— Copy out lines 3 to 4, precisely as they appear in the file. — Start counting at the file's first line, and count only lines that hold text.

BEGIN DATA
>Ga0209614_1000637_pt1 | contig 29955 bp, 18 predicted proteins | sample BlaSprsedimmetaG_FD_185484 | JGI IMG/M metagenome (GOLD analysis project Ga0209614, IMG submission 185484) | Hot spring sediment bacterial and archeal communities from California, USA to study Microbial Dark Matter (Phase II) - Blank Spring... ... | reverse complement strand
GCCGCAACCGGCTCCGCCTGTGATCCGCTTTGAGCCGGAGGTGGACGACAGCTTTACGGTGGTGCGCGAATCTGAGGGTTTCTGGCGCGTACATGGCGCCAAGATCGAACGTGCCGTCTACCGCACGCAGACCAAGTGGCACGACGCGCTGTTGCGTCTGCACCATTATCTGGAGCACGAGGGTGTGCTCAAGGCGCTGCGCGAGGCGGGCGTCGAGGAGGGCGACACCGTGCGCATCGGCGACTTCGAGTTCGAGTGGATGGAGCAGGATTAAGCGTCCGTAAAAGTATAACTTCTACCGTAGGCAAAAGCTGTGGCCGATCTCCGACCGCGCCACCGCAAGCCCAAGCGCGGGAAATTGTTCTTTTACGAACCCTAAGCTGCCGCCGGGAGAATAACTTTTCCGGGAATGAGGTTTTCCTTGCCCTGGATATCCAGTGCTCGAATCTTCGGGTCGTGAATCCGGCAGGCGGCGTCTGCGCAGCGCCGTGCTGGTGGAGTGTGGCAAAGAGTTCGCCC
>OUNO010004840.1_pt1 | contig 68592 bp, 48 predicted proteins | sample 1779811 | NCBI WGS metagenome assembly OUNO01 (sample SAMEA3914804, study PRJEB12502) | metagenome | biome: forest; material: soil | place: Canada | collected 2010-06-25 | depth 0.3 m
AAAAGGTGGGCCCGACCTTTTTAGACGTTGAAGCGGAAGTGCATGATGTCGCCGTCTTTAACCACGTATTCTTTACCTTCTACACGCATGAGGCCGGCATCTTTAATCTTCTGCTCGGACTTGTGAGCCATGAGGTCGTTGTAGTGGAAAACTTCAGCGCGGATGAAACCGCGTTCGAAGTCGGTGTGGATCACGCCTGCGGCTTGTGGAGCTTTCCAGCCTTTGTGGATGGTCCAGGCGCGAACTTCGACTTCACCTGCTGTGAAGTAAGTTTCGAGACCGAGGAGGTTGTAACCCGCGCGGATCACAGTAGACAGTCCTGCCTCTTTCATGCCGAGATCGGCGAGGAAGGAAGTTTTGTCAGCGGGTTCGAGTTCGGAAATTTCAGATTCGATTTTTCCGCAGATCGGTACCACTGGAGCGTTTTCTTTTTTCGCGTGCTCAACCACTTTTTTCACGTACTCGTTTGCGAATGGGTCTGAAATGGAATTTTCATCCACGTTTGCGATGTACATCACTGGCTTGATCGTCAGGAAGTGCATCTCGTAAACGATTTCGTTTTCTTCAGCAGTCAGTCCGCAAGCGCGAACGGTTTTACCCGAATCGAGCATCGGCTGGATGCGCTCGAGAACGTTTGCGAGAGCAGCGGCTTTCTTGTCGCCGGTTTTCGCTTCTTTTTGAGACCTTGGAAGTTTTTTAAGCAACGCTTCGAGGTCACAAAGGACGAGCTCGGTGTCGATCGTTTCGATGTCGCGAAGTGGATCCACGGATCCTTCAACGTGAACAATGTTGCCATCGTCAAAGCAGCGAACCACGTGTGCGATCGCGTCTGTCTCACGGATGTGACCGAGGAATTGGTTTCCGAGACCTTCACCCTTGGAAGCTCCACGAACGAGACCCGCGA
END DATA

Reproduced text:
>OUNO010004840.1_pt1 | contig 68592 bp, 48 predicted proteins | sample 1779811 | NCBI WGS metagenome assembly OUNO01 (sample SAMEA3914804, study PRJEB12502) | metagenome | biome: forest; material: soil | place: Canada | collected 2010-06-25 | depth 0.3 m
AAAAGGTGGGCCCGACCTTTTTAGACGTTGAAGCGGAAGTGCATGATGTCGCCGTCTTTAACCACGTATTCTTTACCTTCTACACGCATGAGGCCGGCATCTTTAATCTTCTGCTCGGACTTGTGAGCCATGAGGTCGTTGTAGTGGAAAACTTCAGCGCGGATGAAACCGCGTTCGAAGTCGGTGTGGATCACGCCTGCGGCTTGTGGAGCTTTCCAGCCTTTGTGGATGGTCCAGGCGCGAACTTCGACTTCACCTGCTGTGAAGTAAGTTTCGAGACCGAGGAGGTTGTAACCCGCGCGGATCACAGTAGACAGTCCTGCCTCTTTCATGCCGAGATCGGCGAGGAAGGAAGTTTTGTCAGCGGGTTCGAGTTCGGAAATTTCAGATTCGATTTTTCCGCAGATCGGTACCACTGGAGCGTTTTCTTTTTTCGCGTGCTCAACCACTTTTTTCACGTACTCGTTTGCGAATGGGTCTGAAATGGAATTTTCATCCACGTTTGCGATGTACATCACTGGCTTGATCGTCAGGAAGTGCATCTCGTAAACGATTTCGTTTTCTTCAGCAGTCAGTCCGCAAGCGCGAACGGTTTTACCCGAATCGAGCATCGGCTGGATGCGCTCGAGAACGTTTGCGAGAGCAGCGGCTTTCTTGTCGCCGGTTTTCGCTTCTTTTTGAGACCTTGGAAGTTTTTTAAGCAACGCTTCGAGGTCACAAAGGACGAGCTCGGTGTCGATCGTTTCGATGTCGCGAAGTGGATCCACGGATCCTTCAACGTGAACAATGTTGCCATCGTCAAAGCAGCGAACCACGTGTGCGATCGCGTCTGTCTCACGGATGTGACCGAGGAATTGGTTTCCGAGACCTTCACCCTTGGAAGCTCCACGAACGAGACCCGCGA